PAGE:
"Dracula bought to vivid life"
by Ben Macnair for remotegoat on 20/09/15

Lichfield Garrick – September 18th 2015

The Studio at the Garrick was turned into an intimate space, full of black magic and vampiric paraphernalia, skulls, maps and screens, causing an unsettling feel before the two actors had even appeared, when the critically acclaimed Don’t Go into the Cellar bought their show, Dracula’s Ghost to Lichfield.

The creation of leading actor Jonathan Goodwin, Dracula’s Ghost is a fictionalised look at Bram Stoker’s most famous character, famously never copyrighted, which leads to a number of court cases, which is where the play starts.

Florence Stoker is looking after her late husband’s affairs, presided over by the ghoulish, but ever loyal Mr Leech. The audience is given some information as to Leech’s true nature, he startles Mrs Stoker, because she does not see his reflection in a mirror, but even his name his two connotations. A blood-sucker in both metaphorical and literal senses. So, we learn that Van Helsing didn’t really kill Dracula. Dracula was a real man, known to Stoker. He lived, but only as vampires can, ageless, deathless, but always followed by pathos and sadness, for as the world and their acquaintances age, they cannot.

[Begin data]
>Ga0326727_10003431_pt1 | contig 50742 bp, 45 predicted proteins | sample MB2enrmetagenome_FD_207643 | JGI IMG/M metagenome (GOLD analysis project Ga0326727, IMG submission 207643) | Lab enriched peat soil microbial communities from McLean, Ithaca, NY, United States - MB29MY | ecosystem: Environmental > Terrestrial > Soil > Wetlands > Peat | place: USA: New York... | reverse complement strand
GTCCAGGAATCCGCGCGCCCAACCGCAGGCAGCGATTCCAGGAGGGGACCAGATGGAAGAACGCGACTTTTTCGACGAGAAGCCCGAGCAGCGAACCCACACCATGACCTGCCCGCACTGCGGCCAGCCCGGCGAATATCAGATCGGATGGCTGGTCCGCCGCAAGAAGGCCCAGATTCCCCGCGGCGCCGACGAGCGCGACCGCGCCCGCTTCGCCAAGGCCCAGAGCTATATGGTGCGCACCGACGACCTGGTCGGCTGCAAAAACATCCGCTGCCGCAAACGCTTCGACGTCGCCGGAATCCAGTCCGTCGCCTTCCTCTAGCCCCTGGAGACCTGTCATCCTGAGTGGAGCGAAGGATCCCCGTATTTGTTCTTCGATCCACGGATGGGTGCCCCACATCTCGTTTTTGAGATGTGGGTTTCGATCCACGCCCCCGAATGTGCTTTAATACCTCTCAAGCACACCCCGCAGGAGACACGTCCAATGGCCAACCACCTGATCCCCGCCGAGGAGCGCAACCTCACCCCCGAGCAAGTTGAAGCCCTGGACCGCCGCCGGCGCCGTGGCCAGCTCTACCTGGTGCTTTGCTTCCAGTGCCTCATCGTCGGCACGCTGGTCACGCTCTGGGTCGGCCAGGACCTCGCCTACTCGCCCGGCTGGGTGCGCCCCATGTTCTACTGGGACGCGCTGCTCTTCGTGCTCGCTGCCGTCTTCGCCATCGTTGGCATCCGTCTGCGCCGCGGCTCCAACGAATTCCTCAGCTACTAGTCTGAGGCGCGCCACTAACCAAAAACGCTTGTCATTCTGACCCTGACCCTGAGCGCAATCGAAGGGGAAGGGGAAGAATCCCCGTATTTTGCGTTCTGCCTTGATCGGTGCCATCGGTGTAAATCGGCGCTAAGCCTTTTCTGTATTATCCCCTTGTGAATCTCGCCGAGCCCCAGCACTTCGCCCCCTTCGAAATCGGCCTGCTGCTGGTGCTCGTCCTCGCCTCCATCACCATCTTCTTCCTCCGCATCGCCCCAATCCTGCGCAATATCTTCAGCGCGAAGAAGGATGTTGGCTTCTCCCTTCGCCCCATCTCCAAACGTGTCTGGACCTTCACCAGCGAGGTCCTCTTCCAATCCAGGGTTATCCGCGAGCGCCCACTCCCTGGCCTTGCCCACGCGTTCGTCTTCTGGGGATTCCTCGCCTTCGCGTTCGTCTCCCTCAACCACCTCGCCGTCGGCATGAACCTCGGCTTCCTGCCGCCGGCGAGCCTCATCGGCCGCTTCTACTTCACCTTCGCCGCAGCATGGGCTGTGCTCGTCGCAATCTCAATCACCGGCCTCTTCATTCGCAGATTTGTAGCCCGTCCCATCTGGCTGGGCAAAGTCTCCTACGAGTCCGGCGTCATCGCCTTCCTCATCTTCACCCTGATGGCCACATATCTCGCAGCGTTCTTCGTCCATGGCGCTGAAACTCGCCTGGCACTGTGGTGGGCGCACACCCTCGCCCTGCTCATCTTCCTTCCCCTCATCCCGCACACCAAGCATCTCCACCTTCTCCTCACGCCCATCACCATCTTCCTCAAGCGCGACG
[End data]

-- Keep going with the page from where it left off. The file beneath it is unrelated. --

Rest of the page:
As the story line develops, in linear and time travelling fashion, we learn much about the Count, from his dealing with characters, both real and fictional, from Jack the Ripper to Dorien Gray, to more modern characters,even mentioning, in comedic asides the recent upsurge in Vampire interest in Twilight etc.

This is the second time I have seen this production, and it has developed somewhat, as actors have grown used to characters, inhabiting them more fully. Goodwin is perfectly suited to this type of gothic role, with an imposing stage presence, and spindly fingers, perfectly cast in the long shadows that the lighting provides, while his co-star Andrea Stephenson has also developed. From the elderly widow Florence Stoker, to Irene Adler, another literary allusion to Sherlock Holmes, to spirited performances as a mysterious Indian diety, she believably covered the range.

This was a show that kept the audience interested throughout, with enough shocks and surprises, from sympathetic music and sounds, to keep the audience on their toes. If you like gothic theatre, Don’t Go into the Cellar are seen as leading figures in this type of work, and often tour locally.

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